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Divided We Stand

Divided We Stand
New book about the 2020 election.

Tuesday, April 24, 2012

The Vice Presidential Effect

At The New York Times, Nate Silver finds that the net benefit of a vice presidential nominee has been paltry. On average since 1920, the vp candidate has added only about two percentage points for the ticket in his or her home state.

There is (arguably) a small mistake in Silver's calculation, though it doesn't really affect his conclusion.  He lists Jack Kemp, the 1996 Republican vice presidential nominee, as coming from New York.  But at the time of the election, Kemp lived in Maryland.

Kemp had represented a western New York district in the House (contrary to myth, it did not include the city of Buffalo).  Much closer to Cleveland than to New York City, the district was isolated from the the state's population centers. And Kemp was a Los Angeles native with only a tenuous relationship to New York.  His 1986 opponent slammed him as a Californian who lived in Maryland and did not occupy his nominal district home.  A Washington Post reporter followed up with Kemp:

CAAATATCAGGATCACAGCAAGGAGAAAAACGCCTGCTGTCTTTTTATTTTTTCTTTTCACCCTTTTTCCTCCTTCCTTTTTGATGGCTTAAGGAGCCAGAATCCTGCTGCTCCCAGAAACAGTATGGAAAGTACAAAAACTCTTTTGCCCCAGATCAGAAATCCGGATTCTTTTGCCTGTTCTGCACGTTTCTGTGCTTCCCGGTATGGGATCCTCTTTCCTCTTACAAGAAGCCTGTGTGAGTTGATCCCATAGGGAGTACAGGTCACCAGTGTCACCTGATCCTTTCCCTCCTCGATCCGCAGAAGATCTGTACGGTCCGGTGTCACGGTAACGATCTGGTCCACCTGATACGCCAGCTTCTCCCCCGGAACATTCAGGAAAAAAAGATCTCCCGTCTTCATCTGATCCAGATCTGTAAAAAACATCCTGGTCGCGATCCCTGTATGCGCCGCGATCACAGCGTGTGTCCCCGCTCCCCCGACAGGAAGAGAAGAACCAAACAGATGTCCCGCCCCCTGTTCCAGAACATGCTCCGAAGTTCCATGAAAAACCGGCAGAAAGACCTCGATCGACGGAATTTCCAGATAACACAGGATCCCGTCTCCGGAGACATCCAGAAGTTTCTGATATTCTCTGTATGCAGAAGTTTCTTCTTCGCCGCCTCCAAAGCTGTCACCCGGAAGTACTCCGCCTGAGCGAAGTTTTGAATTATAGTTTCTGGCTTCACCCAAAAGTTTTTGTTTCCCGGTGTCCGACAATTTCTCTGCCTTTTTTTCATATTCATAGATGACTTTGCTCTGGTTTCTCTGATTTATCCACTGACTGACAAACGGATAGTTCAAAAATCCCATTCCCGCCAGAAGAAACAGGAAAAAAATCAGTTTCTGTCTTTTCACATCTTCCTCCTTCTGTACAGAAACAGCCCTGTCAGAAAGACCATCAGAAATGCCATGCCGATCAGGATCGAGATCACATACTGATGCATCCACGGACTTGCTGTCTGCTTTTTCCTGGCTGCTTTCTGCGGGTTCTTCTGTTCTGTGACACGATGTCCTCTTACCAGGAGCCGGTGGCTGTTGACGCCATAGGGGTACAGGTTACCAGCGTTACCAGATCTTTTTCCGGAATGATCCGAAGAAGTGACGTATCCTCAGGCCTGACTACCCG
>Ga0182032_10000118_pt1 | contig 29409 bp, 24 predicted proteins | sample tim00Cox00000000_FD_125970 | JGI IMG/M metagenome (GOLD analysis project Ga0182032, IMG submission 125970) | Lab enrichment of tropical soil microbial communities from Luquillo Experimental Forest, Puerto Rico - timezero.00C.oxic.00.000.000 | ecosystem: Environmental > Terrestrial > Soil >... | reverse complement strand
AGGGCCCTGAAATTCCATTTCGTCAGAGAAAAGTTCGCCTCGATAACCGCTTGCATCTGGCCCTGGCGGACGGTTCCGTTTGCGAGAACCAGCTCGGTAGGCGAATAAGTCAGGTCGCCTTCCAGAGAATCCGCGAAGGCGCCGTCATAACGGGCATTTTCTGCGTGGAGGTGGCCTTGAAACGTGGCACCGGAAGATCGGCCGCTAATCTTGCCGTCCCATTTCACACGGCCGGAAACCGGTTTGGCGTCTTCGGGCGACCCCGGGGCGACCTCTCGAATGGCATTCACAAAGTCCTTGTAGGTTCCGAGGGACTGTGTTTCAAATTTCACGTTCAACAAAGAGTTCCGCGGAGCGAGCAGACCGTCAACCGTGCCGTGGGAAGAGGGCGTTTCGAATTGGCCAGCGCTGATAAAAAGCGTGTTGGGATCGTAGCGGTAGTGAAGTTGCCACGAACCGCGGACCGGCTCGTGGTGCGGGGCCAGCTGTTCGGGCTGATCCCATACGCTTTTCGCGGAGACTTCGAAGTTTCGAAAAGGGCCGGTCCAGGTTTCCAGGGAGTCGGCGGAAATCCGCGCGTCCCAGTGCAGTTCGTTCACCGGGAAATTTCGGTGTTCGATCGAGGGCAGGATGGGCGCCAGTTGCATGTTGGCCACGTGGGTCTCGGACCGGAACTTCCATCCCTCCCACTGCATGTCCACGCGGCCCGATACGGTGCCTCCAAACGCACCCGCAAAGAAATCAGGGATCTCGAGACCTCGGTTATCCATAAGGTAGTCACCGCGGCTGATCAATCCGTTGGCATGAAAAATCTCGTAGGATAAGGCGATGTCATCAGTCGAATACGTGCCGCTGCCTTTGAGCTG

What about his New York residence?
"Hamburg," Kemp said.
Where in Hamburg?
"South Lake Street," he said.
Where on South Lake?
"You mean what number?" he asked incredulously. "You want to know the number?"
There was a pause. Kemp dug into his trouser pocket for his wallet and extracted his New York state driver's license. He glanced quickly at the fine print. "45," he said, dropping the license on the tablecloth. "45 South Lake."
There was little chance that home links would sway votes to the Dole-Kemp ticket in either New York or Maryland.  Similarly, it is no wonder that tickets including William Miller (R 1964) and Geraldine Ferraro (D 1984) lost New York.  As House members, they had represented only a tiny fraction of state voters.  People in New York City had no more in common with a guy from Niagara County than Upstaters did with a woman from Queens.